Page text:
Tip #1: There is a Need for Better Terminology and Understanding
“Sight Words” mean so many things to different people. The term “Sight Word” often provides a false impression that these commonly used words are to be learned by sight (or visual memorisation).
Research does not support teaching these ‘Sight Words’ as visual whole units without paying attention to the phoneme-grapheme (sound to letter) correspondences.
It is far more useful to regard ‘Sight Words’ as HFWs that need to be explicitly taught so they are learned by sight. Automatic recognition of words by sight is the end product that is achieved through systematic and explicit teaching.
Tip #2: Teach Pre-Literacy Skills BEFORE Introducing “Sight Words”
Too often “HFWs” are taught too early when students still have a very shaky grasp of the prerequisite skills. The International Foundation for Effective Reading Instruction reminds us that “children should never be asked to memorise lists of “Sight Words” before they have received instruction in phonological and phonemic awareness letter-sound correspondences and blending and segmenting and have at least started to apply decoding skills to convert written symbols to spoken sounds” (2015, p.1). Continue reading more of this compelling research here.
Teachers can support young students transitioning to literacy by teaching the prerequisite skills first so they will have the skills to process words.
Important prerequisite skills:
- Students need to know most of the alphabet sounds (rather than letter names).
- Students also require the phonemic awareness skill of blending so they understand how a word is formed.
Tip #3: Teach From Simple to Progressively More Complex
Introduce short, regular words initially and systematically work through to the more complex ones.
- Firstly, cluster the regular words that are decodable.
- Secondly, cluster all of the words that you can still apply a decoding principle but students will need to ‘stop and think’ because there is one element of irregularity. Applying the reading voice and spelling voice strategy to this group of words is recommended.
- Finally, the words which are highly irregular, a mnemonic will need to be applied.
PLD’s popular Time-Savers resources include ready-made lists for teachers to copy and give to students. The decoding and encoding word lists include simple to complex code and include HFW where they align with the phonic concept being taught. The words are colour coded according to the sounding out strategy i.e. by phoneme, rime or syllable. The symbol “HF” is next to any HFW that appears on the lists.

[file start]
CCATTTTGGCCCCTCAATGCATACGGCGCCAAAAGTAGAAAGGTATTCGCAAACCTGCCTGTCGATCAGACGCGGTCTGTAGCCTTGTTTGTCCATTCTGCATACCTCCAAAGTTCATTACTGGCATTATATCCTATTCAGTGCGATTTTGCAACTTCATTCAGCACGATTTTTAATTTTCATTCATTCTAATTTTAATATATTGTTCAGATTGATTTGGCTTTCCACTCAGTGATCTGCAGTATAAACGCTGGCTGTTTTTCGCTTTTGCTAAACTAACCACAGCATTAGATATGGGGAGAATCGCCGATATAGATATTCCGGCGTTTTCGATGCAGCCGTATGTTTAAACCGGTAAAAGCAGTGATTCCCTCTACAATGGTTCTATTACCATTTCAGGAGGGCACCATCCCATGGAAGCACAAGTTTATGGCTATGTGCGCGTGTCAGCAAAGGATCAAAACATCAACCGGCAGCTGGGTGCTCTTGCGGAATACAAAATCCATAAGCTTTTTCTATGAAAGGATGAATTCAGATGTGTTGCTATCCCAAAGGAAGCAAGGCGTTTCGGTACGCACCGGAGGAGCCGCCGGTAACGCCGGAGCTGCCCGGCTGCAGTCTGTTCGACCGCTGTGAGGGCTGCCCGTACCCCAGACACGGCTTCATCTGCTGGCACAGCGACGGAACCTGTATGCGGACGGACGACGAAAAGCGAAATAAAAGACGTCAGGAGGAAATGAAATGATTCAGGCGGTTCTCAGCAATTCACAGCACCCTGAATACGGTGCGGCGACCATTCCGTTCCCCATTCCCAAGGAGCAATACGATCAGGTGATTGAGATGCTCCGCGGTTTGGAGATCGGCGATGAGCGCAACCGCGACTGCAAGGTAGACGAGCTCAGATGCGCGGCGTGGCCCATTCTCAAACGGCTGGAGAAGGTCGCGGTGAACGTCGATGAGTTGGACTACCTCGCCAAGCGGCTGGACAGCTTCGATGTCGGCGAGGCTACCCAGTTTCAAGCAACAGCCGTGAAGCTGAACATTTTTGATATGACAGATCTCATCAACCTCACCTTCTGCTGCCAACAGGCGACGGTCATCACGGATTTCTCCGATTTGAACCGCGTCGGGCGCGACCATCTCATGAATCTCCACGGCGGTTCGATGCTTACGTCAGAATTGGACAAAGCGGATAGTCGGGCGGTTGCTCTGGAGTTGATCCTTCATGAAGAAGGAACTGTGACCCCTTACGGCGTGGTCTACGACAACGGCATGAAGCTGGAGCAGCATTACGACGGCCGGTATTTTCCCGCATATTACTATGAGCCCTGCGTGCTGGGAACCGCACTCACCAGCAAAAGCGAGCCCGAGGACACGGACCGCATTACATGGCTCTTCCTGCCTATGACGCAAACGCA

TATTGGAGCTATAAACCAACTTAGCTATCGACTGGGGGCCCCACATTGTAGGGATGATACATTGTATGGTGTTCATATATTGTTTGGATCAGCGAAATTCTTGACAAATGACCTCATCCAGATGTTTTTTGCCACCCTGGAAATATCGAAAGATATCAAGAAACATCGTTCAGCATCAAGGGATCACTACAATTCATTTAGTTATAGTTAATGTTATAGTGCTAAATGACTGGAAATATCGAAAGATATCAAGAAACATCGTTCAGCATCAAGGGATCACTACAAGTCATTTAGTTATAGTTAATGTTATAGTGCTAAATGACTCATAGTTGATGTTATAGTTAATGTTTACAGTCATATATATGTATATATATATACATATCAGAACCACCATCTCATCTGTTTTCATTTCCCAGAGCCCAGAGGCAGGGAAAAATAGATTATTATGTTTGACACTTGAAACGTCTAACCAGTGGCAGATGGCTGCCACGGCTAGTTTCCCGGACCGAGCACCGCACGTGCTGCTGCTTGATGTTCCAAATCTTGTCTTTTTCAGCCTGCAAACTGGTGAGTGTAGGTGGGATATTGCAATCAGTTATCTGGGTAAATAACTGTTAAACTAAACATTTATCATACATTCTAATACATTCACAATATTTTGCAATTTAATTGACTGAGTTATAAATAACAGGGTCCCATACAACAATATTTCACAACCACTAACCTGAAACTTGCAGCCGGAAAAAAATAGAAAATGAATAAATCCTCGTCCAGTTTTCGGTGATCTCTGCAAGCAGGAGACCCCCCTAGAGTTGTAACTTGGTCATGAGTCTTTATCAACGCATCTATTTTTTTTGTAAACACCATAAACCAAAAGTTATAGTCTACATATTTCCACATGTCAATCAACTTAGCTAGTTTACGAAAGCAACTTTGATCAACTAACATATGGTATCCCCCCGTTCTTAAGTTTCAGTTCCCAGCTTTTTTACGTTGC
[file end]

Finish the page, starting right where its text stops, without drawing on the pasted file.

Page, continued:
PLD’s Synthetic Phonics and High-Frequency Words Teaching Sequence Downloads
Tip #4: Group Similar High-Frequency Words Together
For example: do/to/who, be/he/me/she, how/now/down or with/this/then/them/than. This is where the boundary for teaching sight words or phonics becomes unclear because by focusing on these high-frequency words, phonics is also being instructed.
Tip #5: Integrate Sight Word Teaching Within a Structured Synthetic Phonics (SSP) Approach
Teach explicitly, systematically, and within your SSP program. DSF provides an overview of recommended evidence-based SSP programs and how sight words are integrated within phonics teaching and SSP. Remember: teaching sight words (or high-frequency words) is not separate from phonics instruction.
Tip #6: Move Away From Dated Approaches to Teaching Sight Word
High-frequency words need to be explicitly taught. Whilst multisensory activities such as sand-paper and shaving cream are fun, they do not produce results for your students.
The orthographic mapping theory explains that the words we can recognise automatically (i.e. by sight) are anchored in our long-term memory by connections between the pronunciation (phonological knowledge), our ability to identify phonemes within these words (phonemic awareness), and the letter sequence of words spelling (letter-sound correspondence). Therefore the most efficient way to teach these HFWs (or any word) is to teach students to map letters to the sounds they hear in the word.
Tip #7: The PLD Approach to the Explicit Teaching of HFWs
PLD recommends teaching HFWs through orthographic mapping. This is an auditory-based process where words are presented verbally without showing the written word and students are taught to map letters onto the sounds they hear in the word. The research explains that this auditory-based approach is likely superior to more traditional approaches which focus on presenting a word and requiring memorisation via a visual route.
- Introduce the word orally.
- Segment the word into phonemes verbally (NO letters) and emphasise each phoneme.
- Build phonological framework of the word.
- Read and spell the word several times.
- Elaborate by discussing the meaning of the word or using it in a sentence.
- Include a stack of flashcards for repeated reading and spelling practice.
Optional Screens are Available to Download in the Screening & Tracking Manuals
Like a range of other Science of Reading programs, PLD applies the concept of HEART WORDS to irregular HFWs. However, PLD has adapted the commonly used application of HEART WORDS to also include orthographic mapping theory (and colour coding illustrating the relationship between phonemes and letters). PLD applies colour and the heart over the aspect (or aspects that are irregular or complex) for young literacy learners. These irregular (or complex aspects) and needed to be learned by heart.
Useful Blogs Referencing Heart Words:
Small Sample of Other Programs Using Heart Words:
- Little Learners Love Literacy Free Downloads (littlelearnersloveliteracy.com.au)
- Reading Rockets A New Model for Teaching High-Frequency Words | Reading Rockets